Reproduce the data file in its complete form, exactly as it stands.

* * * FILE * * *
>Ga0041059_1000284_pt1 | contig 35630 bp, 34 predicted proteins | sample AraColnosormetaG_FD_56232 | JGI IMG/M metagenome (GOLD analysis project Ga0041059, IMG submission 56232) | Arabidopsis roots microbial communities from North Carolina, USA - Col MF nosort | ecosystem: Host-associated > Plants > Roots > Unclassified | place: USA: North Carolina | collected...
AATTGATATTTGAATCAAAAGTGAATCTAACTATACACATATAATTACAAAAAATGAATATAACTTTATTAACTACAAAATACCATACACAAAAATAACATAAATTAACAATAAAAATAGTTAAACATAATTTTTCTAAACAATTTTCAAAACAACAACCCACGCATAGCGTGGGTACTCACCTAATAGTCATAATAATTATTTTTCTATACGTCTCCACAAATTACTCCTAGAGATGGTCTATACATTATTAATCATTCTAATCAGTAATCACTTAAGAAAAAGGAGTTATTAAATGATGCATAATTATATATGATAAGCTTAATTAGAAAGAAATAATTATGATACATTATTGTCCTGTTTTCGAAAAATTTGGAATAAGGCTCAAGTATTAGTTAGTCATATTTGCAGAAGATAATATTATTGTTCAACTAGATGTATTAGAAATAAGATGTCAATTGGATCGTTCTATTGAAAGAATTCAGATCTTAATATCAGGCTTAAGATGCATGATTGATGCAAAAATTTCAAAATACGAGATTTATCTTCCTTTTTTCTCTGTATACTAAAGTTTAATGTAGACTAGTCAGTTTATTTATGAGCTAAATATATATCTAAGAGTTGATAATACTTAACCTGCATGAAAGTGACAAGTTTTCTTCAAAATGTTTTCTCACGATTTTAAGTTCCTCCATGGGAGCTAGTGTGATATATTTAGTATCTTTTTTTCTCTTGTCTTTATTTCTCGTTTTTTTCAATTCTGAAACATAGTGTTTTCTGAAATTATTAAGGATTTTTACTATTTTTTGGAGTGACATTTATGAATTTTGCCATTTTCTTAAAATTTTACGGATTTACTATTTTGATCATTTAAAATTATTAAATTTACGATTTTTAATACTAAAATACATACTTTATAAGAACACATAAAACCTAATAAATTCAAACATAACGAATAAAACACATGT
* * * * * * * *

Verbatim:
>Ga0041059_1000284_pt1 | contig 35630 bp, 34 predicted proteins | sample AraColnosormetaG_FD_56232 | JGI IMG/M metagenome (GOLD analysis project Ga0041059, IMG submission 56232) | Arabidopsis roots microbial communities from North Carolina, USA - Col MF nosort | ecosystem: Host-associated > Plants > Roots > Unclassified | place: USA: North Carolina | collected...
AATTGATATTTGAATCAAAAGTGAATCTAACTATACACATATAATTACAAAAAATGAATATAACTTTATTAACTACAAAATACCATACACAAAAATAACATAAATTAACAATAAAAATAGTTAAACATAATTTTTCTAAACAATTTTCAAAACAACAACCCACGCATAGCGTGGGTACTCACCTAATAGTCATAATAATTATTTTTCTATACGTCTCCACAAATTACTCCTAGAGATGGTCTATACATTATTAATCATTCTAATCAGTAATCACTTAAGAAAAAGGAGTTATTAAATGATGCATAATTATATATGATAAGCTTAATTAGAAAGAAATAATTATGATACATTATTGTCCTGTTTTCGAAAAATTTGGAATAAGGCTCAAGTATTAGTTAGTCATATTTGCAGAAGATAATATTATTGTTCAACTAGATGTATTAGAAATAAGATGTCAATTGGATCGTTCTATTGAAAGAATTCAGATCTTAATATCAGGCTTAAGATGCATGATTGATGCAAAAATTTCAAAATACGAGATTTATCTTCCTTTTTTCTCTGTATACTAAAGTTTAATGTAGACTAGTCAGTTTATTTATGAGCTAAATATATATCTAAGAGTTGATAATACTTAACCTGCATGAAAGTGACAAGTTTTCTTCAAAATGTTTTCTCACGATTTTAAGTTCCTCCATGGGAGCTAGTGTGATATATTTAGTATCTTTTTTTCTCTTGTCTTTATTTCTCGTTTTTTTCAATTCTGAAACATAGTGTTTTCTGAAATTATTAAGGATTTTTACTATTTTTTGGAGTGACATTTATGAATTTTGCCATTTTCTTAAAATTTTACGGATTTACTATTTTGATCATTTAAAATTATTAAATTTACGATTTTTAATACTAAAATACATACTTTATAAGAACACATAAAACCTAATAAATTCAAACATAACGAATAAAACACATGT